Rating: 4/5

* Book cover image attributed to www.harpercollins.com

 

A Christmas Memory by Truman Capote (J)

A Christmas Memory

A Christmas Memory     

Truman Capote (Juvenile Fiction)

There was something special about that late November morning: the air lacked the songs of birds; the courthouse bell sounded cold and clear; and the once-empty hearth boasted a blazing fire.  All of these meant only one thing—it was fruitcake weather!

A Christmas Memory is Truman Capote’s earliest memories of his life in a small rural Alabama town.  Up until the age of ten, he lived there with a family of distant and elderly cousins.  One cousin, in particular, he was especially fond of and considered her to be his best friend.  She called him “Buddy”, after her former best friend who died in the 1880’s, and he referred to her as simply “my friend”.  Capote’s book is filled with his personal heartwarming memories of Christmas—beginning with the inaugural baking of the fruitcakes (which includes a charming visit to one Mr. Haha Jones) and followed by searching for the perfect tree, hanging wreaths on all the front windows, and making gifts for the family.  Capote’s vivid descriptions and eloquent prose allow us to smell the fruitcakes baking in the oven and luxuriate in the warmth emanating from the home’s stone fireplace.

On Christmas Eve night, “my friend” confesses to Buddy her desperate desire to give him a bicycle for Christmas, but her inability to do so for lack of money.  “It’s bad enough in life to do without something you want,” she laments, “but confound it, what gets my goat is not being able to give somebody something you want them to have.”  During this time of year, we seem to be inundated with an endless barrage of commercials, movies, and television shows that all seek to remind us about the true meaning of Christmas through animated animals, complicated romantic triangles, or splashy musicals.  I’m grateful for Mr. Capote for sharing his personal Christmas memory and for showing us in a loving, compassionate, and quiet way that we should be thankful not for the gifts that lie under our tree, but rather for those who gather around it.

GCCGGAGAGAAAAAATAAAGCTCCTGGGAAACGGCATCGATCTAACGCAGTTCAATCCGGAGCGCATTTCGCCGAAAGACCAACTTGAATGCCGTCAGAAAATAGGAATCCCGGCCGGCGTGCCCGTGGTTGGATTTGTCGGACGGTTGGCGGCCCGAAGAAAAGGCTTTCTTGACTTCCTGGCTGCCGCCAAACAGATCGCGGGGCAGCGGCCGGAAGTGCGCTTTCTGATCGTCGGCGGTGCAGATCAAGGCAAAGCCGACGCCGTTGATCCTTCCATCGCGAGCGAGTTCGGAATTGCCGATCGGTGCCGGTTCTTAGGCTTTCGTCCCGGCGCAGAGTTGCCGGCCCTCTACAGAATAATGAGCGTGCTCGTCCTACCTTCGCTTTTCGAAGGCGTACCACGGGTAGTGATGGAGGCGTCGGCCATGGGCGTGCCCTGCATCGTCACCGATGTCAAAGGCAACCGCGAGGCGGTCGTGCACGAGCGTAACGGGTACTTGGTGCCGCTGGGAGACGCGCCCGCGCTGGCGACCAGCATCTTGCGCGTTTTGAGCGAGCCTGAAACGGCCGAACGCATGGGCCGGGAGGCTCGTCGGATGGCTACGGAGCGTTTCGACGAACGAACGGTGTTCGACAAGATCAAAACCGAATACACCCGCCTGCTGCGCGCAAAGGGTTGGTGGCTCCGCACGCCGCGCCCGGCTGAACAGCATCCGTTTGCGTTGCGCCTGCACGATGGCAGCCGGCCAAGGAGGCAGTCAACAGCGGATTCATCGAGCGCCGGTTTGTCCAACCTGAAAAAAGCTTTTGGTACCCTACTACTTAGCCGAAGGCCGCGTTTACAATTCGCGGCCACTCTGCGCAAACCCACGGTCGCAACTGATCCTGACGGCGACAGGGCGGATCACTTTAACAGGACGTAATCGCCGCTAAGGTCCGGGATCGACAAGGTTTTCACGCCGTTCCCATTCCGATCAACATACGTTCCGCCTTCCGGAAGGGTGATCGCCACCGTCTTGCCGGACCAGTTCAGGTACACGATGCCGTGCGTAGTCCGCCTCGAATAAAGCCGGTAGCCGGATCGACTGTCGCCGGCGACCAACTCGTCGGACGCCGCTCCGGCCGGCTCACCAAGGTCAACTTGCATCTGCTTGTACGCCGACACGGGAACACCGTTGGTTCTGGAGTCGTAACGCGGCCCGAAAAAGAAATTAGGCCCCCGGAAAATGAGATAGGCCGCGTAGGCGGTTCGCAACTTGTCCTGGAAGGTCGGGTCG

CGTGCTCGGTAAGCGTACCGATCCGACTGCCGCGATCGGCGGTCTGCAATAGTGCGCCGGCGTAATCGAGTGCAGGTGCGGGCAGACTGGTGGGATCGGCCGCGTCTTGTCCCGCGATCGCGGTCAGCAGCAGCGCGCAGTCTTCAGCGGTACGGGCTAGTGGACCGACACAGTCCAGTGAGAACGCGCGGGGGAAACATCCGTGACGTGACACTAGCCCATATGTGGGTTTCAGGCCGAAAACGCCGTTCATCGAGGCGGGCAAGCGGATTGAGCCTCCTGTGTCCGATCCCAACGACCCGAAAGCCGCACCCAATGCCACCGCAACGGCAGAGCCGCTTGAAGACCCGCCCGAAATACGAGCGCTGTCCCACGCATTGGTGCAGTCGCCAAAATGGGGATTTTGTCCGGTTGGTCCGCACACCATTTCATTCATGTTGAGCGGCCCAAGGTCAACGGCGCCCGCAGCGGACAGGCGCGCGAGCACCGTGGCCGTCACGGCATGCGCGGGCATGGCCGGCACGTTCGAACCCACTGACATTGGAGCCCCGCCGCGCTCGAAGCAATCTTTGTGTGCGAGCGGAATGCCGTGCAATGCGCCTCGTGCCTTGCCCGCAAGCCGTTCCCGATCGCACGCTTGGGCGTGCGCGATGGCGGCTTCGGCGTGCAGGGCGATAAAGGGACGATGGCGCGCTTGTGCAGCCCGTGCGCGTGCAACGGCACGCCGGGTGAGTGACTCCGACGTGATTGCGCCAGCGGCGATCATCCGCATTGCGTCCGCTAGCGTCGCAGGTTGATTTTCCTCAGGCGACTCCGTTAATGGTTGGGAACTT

Rating: 5/5

* Book cover image attributed to www.goodreads.com 

 

Incident at Hawk’s Hill by Allan W. Eckert (J)

Incident at Hawk's Hill

Incident at Hawk’s Hill     

Allan W. Eckert (Juvenile Fiction)

Twenty miles north of Winnipeg, in the year 1870, there stood the farm of William MacDonald, his wife, Esther, and their four children.  They named their farm Hawk’s Hill and for many years, the family thrived on the land.  Everyone thrived except the youngest child, Ben.  At six years old, he was much smaller than other children his own age.  He was also quiet, withdrawn, and seemed to get along better with the surrounding animals than with his own family.  Ben would often imitate the animals he came in contact with—mimicking their sounds and movements.  The folks in town called him strange, odd, and different.  But Ben derived a certain amount of comfort when he was with the animals, and in turn, the animals drew comfort from him.  One day, Ben wandered a bit too far from home and found himself hopelessly lost.  Little did he realize that his rescuer would be a female badger who needed him almost as much as he needed her.

The author’s note states that this book “is a slightly fictionalized version of an incident which actually occurred at the time and place noted.”  Intrigued, I did a little research and found that this claim could neither be substantiated nor does the author provide any further documentation.  Some believe Eckert’s story is based on legend while others think that it came from an article about a boy who, in 1873, lived in a badger hole for 10 days.  Regardless, Eckert gives us an interesting main character who is part Dr. Dolittle and part John Audubon and, through his exploits in and around his farm, offers readers a fascinating insight into the natural world.  Eckert also provides a greater understanding of the hunting, nesting, and breeding habits of the badger sow.  Although the book is filled with many interesting facts and details, the pace doesn’t lag and the story never feels weighted down.

Through the unimaginable and unlikely bond formed between a boy and a badger, we are treated to a story of survival, friendship, and devotion.  I truly enjoyed this book, but deducted a rating point since this is one of those rare children’s books that lacks a sufficient ending.  Because of the emotional commitment required on the reader’s part, the author should have provided a definitive ending merely out of a sense of obligation…especially given the age of the intended audience.  But rather than acquiring a sense of closure, we are left feeling deserted, confused, and rather perturbed.  There are stories that purposely leave the ending open-ended in order to encourage further thought and reflection.  This is not one of those stories and will undoubtedly leave the reader growling, chittering, wailing, hissing, and sounding very much like an angry badger.

Rating: 4/5

* Book cover image attributed to http://www.goodreads.com